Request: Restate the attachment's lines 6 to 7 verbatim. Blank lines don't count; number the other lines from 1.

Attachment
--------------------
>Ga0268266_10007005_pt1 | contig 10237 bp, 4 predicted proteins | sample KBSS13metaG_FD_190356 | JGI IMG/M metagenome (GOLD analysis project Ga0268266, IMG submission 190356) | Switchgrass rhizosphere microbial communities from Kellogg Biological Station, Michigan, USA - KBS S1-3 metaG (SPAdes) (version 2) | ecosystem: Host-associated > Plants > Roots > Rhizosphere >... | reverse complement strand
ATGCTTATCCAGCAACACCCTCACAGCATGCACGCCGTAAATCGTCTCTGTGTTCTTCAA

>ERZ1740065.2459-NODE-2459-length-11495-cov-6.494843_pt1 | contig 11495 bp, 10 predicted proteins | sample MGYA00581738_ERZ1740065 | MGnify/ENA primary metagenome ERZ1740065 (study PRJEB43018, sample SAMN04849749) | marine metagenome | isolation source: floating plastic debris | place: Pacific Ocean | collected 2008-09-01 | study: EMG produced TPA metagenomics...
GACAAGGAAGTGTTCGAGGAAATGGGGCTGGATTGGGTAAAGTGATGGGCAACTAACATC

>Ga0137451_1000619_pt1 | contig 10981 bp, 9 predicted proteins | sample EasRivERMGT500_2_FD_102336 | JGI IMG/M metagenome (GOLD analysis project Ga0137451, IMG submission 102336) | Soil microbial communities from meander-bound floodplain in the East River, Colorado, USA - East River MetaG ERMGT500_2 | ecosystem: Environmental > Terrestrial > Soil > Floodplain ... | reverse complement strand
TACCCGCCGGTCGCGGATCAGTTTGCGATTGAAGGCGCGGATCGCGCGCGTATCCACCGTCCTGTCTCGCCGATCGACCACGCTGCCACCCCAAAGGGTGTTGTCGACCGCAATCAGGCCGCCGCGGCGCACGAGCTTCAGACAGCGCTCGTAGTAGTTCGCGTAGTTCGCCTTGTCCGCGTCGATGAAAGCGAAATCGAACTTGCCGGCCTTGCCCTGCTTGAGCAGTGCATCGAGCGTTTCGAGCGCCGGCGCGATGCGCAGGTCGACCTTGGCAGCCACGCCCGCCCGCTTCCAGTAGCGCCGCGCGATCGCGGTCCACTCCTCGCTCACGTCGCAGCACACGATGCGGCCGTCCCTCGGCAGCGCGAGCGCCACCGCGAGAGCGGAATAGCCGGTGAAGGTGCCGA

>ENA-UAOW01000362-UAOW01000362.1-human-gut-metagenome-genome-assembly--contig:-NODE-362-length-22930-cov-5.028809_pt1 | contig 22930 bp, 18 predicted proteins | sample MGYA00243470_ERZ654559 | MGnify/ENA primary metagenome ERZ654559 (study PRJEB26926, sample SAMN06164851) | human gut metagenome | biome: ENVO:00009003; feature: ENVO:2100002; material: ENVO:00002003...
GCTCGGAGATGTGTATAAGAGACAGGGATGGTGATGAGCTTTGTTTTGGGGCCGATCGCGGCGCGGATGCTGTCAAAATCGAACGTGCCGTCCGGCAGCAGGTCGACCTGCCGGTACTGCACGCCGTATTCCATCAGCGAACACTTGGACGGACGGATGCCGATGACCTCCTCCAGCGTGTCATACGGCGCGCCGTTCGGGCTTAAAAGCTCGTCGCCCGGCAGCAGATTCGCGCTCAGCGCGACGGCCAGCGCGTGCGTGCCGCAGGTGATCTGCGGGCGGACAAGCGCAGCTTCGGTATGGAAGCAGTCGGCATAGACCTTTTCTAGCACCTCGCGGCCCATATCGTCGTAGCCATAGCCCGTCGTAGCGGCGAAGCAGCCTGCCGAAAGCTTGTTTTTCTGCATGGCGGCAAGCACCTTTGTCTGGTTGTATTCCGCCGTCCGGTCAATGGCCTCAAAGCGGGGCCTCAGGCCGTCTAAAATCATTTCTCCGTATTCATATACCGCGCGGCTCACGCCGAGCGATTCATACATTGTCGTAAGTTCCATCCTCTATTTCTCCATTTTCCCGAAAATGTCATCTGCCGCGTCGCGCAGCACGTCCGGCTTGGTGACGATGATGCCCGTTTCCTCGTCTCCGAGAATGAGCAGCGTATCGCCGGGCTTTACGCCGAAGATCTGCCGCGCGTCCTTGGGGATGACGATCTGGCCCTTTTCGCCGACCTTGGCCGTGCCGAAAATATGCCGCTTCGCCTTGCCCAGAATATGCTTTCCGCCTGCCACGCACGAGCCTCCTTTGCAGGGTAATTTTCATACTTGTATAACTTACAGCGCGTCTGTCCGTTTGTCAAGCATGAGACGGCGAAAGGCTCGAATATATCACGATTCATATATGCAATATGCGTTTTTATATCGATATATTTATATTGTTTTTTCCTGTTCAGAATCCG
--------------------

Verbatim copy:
TACCCGCCGGTCGCGGATCAGTTTGCGATTGAAGGCGCGGATCGCGCGCGTATCCACCGTCCTGTCTCGCCGATCGACCACGCTGCCACCCCAAAGGGTGTTGTCGACCGCAATCAGGCCGCCGCGGCGCACGAGCTTCAGACAGCGCTCGTAGTAGTTCGCGTAGTTCGCCTTGTCCGCGTCGATGAAAGCGAAATCGAACTTGCCGGCCTTGCCCTGCTTGAGCAGTGCATCGAGCGTTTCGAGCGCCGGCGCGATGCGCAGGTCGACCTTGGCAGCCACGCCCGCCCGCTTCCAGTAGCGCCGCGCGATCGCGGTCCACTCCTCGCTCACGTCGCAGCACACGATGCGGCCGTCCCTCGGCAGCGCGAGCGCCACCGCGAGAGCGGAATAGCCGGTGAAGGTGCCGA

>ENA-UAOW01000362-UAOW01000362.1-human-gut-metagenome-genome-assembly--contig:-NODE-362-length-22930-cov-5.028809_pt1 | contig 22930 bp, 18 predicted proteins | sample MGYA00243470_ERZ654559 | MGnify/ENA primary metagenome ERZ654559 (study PRJEB26926, sample SAMN06164851) | human gut metagenome | biome: ENVO:00009003; feature: ENVO:2100002; material: ENVO:00002003...